The Berkshire Street Railway and affiliates by 1909 could carry a passenger from North Canaan, Conn., to Hoosac Falls, N.Y., and any spots in between, not to mention Hinsdale or Huntington or South Egremont on spur lines.

The trolley system, though, faced new pressures. It still carried passengers to and from work. But the automobile was becoming increasingly popular, and visiting tourists had more freedom if they drove themselves to outdoor attractions such as Bash Bish Falls or October Mountain.

With its two parlor cars, The Berkshire Hills and the Bennington, coming on line, the BSR decided to spotlight 62 historic points, from No. 1, “The road to Egremont leading to the last stand and most serious battle of Shay’s Rebellion, 1787,” to No. 62, a summary of Revolutionary War and other key moments in Bennington’s past.

Because some wordy signs were difficult to read as the railway cars whisked by, a pamphlet was offered and the contents were reprinted in The Berkshire Eagle and The North Adams Transcript (both on July 31, 1909). A “Heart of the Berkshire Hills” map issued the same year reduces the number of locations to 45, with indication only that No. 1 was positioned at about the Maple Avenue intersection in Great Barrington, and Vermont postings were split into Bennington Battle Monument, Vermont Soldiers’ Home and Catamount.

The signs in some cases pointed out the obvious. They also missed some historical sites and misstated the significance of others.

There was a hitch in Lee, for example, where William H. Gross, owner of the marble quarry, disputed placement of marker No. 20, which claimed stone had been supplied for construction in 1853 of the U.S. Capitol’s East Wing from then-abandoned part of the York quarry. Gross said the exact quarry was on Park Street, near Mrs. DeWitt Smith’s. Railway General Manager Clinton Quackenbush Richmond struggled to find a satisfactory spot to resituate the sign.

Sign No. 42 in East Renfrew pointed to Mount Greylock and said a cloudburst in Adams in August 1902 had created a landslide, thus a gash on the mountainside. The cloudburst was in August 1901. The sign was repainted.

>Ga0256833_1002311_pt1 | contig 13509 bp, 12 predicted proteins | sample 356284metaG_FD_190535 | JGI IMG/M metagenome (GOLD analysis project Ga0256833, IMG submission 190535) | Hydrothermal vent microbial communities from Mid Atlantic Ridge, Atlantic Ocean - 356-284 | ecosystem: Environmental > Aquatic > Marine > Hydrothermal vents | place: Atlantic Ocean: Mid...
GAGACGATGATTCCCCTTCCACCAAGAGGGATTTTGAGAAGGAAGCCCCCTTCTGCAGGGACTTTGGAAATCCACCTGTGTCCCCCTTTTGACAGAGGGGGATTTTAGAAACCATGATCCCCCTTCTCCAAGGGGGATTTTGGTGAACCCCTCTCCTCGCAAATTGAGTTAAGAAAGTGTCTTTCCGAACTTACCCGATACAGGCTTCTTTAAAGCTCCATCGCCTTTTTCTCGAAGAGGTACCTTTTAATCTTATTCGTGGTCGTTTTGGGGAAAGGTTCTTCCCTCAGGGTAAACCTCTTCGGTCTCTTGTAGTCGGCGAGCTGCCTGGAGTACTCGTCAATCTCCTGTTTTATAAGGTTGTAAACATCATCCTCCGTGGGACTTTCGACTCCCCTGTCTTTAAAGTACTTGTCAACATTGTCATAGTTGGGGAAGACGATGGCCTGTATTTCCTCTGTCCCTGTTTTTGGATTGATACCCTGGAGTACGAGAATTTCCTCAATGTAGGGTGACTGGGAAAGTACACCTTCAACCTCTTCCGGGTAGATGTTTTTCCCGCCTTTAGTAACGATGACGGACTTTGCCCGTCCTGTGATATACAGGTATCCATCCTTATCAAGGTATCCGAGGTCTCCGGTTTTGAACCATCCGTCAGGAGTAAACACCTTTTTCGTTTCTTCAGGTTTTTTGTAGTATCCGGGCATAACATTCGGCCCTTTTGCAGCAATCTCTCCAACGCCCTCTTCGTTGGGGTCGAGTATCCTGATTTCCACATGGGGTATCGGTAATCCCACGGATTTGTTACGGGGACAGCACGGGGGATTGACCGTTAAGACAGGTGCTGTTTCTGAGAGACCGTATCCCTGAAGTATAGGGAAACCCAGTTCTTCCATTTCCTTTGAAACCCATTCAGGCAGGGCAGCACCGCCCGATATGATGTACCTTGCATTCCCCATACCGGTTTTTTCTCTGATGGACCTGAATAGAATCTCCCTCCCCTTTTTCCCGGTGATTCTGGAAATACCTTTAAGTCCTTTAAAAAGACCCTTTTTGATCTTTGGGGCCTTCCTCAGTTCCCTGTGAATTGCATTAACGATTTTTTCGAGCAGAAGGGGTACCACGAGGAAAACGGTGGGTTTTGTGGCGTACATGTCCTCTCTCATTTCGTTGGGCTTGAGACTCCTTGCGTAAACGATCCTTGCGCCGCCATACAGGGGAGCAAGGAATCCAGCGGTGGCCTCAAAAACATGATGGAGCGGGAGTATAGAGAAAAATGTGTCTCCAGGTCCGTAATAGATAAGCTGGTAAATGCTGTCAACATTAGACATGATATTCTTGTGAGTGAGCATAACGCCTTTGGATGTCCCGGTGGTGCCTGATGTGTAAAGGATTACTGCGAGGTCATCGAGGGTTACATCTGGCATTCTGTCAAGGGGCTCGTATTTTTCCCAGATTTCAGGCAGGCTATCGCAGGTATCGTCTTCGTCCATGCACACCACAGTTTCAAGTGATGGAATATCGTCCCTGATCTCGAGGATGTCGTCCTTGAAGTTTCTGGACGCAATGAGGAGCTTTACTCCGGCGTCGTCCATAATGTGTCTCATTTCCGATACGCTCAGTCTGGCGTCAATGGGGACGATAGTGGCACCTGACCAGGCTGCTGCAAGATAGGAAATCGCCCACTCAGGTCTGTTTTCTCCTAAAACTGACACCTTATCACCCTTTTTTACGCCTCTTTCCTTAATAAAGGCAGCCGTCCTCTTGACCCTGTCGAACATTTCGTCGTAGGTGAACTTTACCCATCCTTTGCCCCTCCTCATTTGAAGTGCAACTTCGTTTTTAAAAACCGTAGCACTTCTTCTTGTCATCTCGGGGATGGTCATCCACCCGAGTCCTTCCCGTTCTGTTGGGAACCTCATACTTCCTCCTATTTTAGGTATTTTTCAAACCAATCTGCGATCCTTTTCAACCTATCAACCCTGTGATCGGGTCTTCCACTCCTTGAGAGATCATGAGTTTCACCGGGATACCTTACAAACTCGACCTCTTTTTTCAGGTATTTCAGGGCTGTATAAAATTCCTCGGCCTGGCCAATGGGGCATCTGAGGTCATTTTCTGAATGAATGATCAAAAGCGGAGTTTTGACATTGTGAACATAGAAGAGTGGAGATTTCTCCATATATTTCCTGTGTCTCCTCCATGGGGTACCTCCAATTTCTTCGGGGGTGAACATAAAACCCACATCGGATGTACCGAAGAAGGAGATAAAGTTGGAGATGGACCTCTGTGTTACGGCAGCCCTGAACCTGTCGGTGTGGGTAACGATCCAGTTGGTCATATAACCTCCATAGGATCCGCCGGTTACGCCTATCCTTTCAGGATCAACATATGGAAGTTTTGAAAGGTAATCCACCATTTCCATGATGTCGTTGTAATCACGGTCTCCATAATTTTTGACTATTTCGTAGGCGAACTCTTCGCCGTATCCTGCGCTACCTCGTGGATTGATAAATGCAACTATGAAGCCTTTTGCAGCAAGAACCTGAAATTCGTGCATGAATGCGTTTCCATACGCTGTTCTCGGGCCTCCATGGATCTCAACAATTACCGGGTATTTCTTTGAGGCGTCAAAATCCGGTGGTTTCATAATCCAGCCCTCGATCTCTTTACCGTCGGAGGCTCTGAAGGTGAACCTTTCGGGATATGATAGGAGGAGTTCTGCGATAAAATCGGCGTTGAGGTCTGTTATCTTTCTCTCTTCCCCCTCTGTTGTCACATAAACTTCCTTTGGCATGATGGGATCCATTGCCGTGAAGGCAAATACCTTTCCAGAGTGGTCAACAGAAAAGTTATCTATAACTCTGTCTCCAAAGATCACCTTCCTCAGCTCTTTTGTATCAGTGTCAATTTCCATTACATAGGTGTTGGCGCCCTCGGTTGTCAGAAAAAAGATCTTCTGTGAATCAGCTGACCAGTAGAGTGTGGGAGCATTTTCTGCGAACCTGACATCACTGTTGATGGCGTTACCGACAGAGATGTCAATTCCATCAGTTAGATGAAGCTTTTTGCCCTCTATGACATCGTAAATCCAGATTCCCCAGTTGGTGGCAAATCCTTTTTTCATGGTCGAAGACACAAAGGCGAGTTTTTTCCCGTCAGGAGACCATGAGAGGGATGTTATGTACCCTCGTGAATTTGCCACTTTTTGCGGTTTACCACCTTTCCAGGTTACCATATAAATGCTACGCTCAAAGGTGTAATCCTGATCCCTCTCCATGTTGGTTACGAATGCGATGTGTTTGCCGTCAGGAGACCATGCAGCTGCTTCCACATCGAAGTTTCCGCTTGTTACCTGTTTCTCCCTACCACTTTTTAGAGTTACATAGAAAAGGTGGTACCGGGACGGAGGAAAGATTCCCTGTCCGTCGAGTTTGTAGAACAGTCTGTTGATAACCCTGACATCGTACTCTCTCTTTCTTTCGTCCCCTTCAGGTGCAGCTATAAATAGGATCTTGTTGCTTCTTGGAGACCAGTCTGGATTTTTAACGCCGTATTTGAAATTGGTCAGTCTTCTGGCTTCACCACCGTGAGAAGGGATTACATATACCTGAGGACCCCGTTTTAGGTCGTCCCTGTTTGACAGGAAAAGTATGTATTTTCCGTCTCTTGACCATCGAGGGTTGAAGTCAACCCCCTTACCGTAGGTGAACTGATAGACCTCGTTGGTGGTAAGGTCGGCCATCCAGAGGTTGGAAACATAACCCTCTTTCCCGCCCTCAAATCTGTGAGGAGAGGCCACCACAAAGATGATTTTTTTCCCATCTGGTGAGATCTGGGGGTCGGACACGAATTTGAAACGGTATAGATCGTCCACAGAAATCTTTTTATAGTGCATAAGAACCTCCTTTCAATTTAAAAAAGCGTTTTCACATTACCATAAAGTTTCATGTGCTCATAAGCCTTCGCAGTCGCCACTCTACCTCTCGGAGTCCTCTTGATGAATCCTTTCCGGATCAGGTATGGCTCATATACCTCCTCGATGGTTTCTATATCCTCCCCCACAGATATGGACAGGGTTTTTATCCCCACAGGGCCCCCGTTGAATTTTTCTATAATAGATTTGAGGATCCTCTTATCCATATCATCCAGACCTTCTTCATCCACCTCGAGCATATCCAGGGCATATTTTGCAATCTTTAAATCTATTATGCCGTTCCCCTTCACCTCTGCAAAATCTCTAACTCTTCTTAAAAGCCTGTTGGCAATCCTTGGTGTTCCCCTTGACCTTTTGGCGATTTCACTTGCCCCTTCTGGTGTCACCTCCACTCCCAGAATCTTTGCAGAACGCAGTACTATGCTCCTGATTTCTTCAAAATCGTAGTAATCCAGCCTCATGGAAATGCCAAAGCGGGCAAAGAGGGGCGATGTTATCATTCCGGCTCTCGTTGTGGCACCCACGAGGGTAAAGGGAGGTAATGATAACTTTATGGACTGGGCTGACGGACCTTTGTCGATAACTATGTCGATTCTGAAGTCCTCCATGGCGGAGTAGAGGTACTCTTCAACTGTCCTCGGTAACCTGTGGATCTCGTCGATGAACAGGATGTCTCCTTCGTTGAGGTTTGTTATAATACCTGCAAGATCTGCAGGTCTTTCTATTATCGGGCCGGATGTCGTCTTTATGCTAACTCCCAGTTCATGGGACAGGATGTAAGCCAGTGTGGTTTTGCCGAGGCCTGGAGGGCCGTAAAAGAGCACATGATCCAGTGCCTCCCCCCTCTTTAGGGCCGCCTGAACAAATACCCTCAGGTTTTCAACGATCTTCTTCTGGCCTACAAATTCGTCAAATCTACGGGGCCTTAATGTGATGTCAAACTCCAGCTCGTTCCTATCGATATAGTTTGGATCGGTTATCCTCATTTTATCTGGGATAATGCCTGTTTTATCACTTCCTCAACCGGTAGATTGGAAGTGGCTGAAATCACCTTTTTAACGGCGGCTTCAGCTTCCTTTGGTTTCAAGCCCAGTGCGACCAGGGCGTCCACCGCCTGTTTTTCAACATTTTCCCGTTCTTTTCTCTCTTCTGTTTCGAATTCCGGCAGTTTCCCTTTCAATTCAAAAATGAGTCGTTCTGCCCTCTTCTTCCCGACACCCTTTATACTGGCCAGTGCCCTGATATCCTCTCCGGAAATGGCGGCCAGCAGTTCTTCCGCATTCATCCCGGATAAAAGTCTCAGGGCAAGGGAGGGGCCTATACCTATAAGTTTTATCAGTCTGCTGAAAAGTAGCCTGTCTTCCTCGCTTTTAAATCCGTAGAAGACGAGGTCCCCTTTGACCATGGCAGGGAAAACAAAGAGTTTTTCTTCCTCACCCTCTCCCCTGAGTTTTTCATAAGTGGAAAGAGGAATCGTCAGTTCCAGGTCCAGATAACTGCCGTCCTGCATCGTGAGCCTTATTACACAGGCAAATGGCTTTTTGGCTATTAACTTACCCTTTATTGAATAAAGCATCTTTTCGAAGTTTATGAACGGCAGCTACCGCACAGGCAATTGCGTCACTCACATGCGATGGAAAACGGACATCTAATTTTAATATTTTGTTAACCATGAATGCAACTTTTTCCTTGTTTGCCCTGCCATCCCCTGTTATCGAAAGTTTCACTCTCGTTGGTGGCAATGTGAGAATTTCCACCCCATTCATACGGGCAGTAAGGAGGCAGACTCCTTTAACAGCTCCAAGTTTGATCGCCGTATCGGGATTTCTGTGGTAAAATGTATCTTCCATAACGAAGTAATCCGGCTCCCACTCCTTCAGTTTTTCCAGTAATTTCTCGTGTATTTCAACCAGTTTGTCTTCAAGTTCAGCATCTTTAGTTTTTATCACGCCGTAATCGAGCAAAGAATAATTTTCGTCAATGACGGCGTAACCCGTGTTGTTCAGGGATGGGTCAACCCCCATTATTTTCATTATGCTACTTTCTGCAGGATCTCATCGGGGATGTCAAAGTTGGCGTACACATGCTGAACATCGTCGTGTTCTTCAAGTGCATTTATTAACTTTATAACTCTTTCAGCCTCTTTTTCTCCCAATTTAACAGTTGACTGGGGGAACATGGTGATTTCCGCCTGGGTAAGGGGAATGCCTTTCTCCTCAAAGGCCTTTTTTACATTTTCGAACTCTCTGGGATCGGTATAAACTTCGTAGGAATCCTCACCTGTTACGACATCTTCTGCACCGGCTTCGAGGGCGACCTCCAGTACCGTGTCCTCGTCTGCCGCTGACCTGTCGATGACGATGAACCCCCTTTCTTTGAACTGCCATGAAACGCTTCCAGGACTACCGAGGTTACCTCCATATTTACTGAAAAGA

There’s not space here to look at all the signs, but we’ll start at the south end and see how far we get. No. 2 reads: “The Henderson house, probably the oldest house standing in Berkshire county. Used as a storehouse for supplies during the Revolution. Here, in 1777, lodged General Burgoyne, a prisoner of war, on his way to Boston. Here, in 1821, William Cullen Bryant was married to Frances Fairchild, of Great Barrington.” That was the popular legend of the day. But the house, on its third location and next to CVS on South Main Street today, was built by Gen. Joseph Dwight in 1760 and is not the oldest house in town, much less the county. Gen. Friedrich Adolf von Riedesel, the Hessian general, stayed here, the guest of Dwight’s son Elijah. Burgoyne took a Central Berkshire route to Boston, following defeat at the Battle of Saratoga.

Nos. 3, 4 and 5 point out Bryant’s law office site (he had several), the First Resistance to British Rule marker on Town Hall lawn and, down Bridge Street, the 1904 Thursday Morning Club stone noting the location of an early Indian fordway of the Housatonic River. Any physical verification of that location has long ago washed away, and the main Native American trail used by Gen. Jeffery Amherst in 1758 and Gen. Henry Knox in 1776 was at the Great Bridge a half mile north.

Street Railway sign No. 7 mentions the dubious glorification on the same stela of Connecticut militia Maj. John Talcott’s raid in 1676, in a last gasp of the campaign against Indigenous people in the King Philip’s War, resulting in the massacre of Narragansett fleeing to find asylum with Mohawks. There’s no written or physical verification the raid took place here.

No. 9 acknowledges Monument Mountain, “Noted for the superb views and the ancient stone cairn built by the Indians and regarded by them as of deep religious import.”

Member of the Stockbridge-Munsee Band of Mohican Indians certainly acknowledge and respect the cairn (which is not on a hiking trail). Mohicans consolidated in Stockbridge in 1737. The cairn likely predated their arrival, but was enlarged by their contributions of more stones when passing by. The present cairn is not the original stone pyramid, which was reused as a sheep enclosure. The one existing was reconstructed in 1882 by high school principal Frank Hosmer and student Charles F. Painter based on the memory of merchant Ralph Taylor, who had seen the cairn in 1824 in company of Bryant, before it was dismantled to create a sheep enclosure.

I’m being picky here, aren’t I? The next sign points to the Monument Mills power generating plant in Alger Furnace, installed by William Stanley in 1893. Then The Indian Burying Ground in Stockbridge; John Sergeant and Jonathan Edwards and the Mission, Ice Glen, a road to Beartown, where once dwelt the weather prophet Levi Beebe, and a road to Tyringham, once home of a Shaker settlement. Also Lee’s marble quarries, Jacob’s Ladder, downtown Lee, the Columbia paper mill and Frog’s Landing in Lenox Dale, where of space necessity I stop.

There’s no sign of the signs today, of course.

Bernard A. Drew is a regular Eagle contributor.